When briefing the news media on surveillance issues throughout the 2016 campaign, White House Press Secretary Sean Spicer referenced a recent story published by Circa News in which it was learned that some U.S. intelligence officials were concerned that leaks about sensitive intelligence gathered in the investigation into alleged Russian efforts to influence last year's elections were spread through group briefings back in January 2017.
WATCH | Sean Spicer cited Executive Order 12333, which granted the Obama administration the ability to expand which employees gain unfettered access to raw data stored by the NSA.
What's the deal with Trump Tower and a Russian bank?
Since Circa's initial report, there have been a series of developments involving the intelligence community and President Trump. On Wednesday, Circa's national security correspondent Sara Carter learned that L. Jean Camp, an Indiana University professor, raised concerns about a possible connection between Trump and a Russian bank.
The alleged communication between a commercial email server registered at Trump’s office in New York City and a server at Alfa Bank in Russia were subsequently published on Reddit, a social media forum, and shared on Camp's personal website.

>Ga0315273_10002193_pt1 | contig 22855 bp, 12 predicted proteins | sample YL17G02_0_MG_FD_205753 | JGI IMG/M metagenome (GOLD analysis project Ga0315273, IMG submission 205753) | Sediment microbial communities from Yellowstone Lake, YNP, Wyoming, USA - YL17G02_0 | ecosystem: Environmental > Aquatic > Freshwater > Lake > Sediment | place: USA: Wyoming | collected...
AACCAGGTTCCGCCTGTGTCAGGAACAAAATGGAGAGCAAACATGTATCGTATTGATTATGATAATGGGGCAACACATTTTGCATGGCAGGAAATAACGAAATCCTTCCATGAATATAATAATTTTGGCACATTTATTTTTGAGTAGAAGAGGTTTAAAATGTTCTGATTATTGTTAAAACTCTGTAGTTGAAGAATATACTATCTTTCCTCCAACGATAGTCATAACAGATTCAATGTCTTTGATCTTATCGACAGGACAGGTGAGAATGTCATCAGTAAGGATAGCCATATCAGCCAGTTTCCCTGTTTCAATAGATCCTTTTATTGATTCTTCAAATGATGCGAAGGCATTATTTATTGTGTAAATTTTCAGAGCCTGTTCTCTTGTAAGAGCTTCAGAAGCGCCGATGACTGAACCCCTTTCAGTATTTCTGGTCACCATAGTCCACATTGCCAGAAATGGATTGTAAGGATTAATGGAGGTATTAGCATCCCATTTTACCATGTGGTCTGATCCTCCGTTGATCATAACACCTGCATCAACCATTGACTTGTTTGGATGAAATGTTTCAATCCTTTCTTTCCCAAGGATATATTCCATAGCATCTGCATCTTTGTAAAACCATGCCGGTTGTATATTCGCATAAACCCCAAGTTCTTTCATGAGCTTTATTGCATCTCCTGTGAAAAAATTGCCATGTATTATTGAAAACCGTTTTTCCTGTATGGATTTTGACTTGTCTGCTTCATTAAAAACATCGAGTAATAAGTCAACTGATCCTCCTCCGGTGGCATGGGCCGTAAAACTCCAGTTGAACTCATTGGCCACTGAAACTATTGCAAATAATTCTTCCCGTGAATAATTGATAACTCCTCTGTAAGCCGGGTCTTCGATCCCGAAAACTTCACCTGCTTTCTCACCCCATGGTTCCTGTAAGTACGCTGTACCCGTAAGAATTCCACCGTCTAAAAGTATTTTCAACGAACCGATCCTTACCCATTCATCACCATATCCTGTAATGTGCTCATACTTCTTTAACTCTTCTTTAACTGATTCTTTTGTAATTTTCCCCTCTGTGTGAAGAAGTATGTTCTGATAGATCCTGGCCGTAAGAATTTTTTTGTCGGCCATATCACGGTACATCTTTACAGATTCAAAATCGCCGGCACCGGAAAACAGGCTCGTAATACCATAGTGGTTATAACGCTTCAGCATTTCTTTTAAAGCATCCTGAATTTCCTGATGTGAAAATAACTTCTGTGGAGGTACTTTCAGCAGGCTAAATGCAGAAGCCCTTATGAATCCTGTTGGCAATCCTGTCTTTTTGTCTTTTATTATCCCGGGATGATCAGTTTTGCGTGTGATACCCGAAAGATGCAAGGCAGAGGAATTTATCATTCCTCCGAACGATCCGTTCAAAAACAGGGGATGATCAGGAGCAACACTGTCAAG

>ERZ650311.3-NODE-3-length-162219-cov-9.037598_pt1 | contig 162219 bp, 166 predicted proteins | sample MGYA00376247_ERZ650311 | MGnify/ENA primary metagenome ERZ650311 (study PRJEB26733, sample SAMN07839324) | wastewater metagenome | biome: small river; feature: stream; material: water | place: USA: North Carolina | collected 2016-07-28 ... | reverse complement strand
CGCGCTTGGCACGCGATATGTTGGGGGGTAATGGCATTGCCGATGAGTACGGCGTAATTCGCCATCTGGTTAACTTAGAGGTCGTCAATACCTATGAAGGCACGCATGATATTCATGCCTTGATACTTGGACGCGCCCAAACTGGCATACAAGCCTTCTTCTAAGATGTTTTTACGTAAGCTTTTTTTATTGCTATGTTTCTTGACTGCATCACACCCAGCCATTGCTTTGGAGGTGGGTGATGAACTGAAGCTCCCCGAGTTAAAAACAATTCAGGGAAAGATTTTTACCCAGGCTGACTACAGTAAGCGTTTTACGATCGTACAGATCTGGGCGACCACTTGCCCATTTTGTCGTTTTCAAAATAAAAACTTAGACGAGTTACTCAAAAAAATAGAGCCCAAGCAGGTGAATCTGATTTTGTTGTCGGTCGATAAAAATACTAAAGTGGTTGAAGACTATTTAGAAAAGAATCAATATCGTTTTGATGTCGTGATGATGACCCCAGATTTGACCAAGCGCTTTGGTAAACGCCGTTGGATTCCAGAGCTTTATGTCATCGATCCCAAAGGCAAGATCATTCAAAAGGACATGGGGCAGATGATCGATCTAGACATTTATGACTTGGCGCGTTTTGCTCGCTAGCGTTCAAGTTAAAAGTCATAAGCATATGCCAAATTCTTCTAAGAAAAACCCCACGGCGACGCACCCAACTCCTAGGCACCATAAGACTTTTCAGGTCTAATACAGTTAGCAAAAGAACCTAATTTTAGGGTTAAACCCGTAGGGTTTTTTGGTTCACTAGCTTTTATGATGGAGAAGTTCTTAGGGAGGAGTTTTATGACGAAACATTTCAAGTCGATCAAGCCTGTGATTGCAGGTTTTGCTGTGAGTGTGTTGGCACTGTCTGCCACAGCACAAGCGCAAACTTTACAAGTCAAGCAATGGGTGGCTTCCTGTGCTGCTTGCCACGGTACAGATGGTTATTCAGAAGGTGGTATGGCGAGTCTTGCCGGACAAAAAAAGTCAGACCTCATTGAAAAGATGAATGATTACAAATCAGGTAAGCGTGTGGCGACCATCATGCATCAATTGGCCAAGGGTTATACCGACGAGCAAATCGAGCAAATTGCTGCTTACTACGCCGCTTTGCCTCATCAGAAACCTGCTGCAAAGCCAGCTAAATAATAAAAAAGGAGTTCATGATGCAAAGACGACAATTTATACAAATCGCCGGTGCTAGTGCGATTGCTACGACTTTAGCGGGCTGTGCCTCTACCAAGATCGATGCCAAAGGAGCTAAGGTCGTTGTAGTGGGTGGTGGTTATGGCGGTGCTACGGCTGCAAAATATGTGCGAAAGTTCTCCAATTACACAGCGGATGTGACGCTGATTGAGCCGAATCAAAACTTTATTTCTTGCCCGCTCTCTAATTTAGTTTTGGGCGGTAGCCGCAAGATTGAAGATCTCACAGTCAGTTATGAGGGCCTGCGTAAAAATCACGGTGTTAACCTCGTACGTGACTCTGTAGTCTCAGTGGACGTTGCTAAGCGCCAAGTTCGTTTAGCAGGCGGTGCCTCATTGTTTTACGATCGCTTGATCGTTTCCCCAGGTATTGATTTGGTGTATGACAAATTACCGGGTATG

They quickly became grist for a series of stories suggesting there may have been a secret channel of communication between one of the largest private commercial banks in Vladimir Putin’s country and Trump’s campaign.
The FBI has since, however, said that it has found no evidence of criminal collusion between the Trump campaign and Russia aimed at influencing the outcome of the 2016 election.
According to Camp, she brought up the initial concerns about a possible connection between a Russian bank and Trump because she thought the FBI and the news media did not give enough attention to the data that she had surfaced.
A political hoax
The mysterious communications brought forward by Camp actually turned out to be the work of a hacker trying to create a political hoax, Circa learned from Alfa Bank, which has asked the U.S. Justice Department for help solving the mystery.
Alfa believes that it was the victim of cyber spoofing in which an unidentified person or persons created the appearance of a backdoor communication channel between Moscow and America’s 45th president.
Alfa Bank has insisted since media stories began appearing last fall about the computer communications -- known as Domain Name Server lookups -- that it has never had a relationship to Trump or any of his companies and that any computer connections between the two parties’ computers were innocuous. The resumption of the computer pings started last month, and Alfa’s cybersecurity experts traced evidence that the activity was actually being spoofed -- or hacked --through a third party from a masked computer address inside the United States, the source said.
WATCH | For more news you need, check out Circa 60.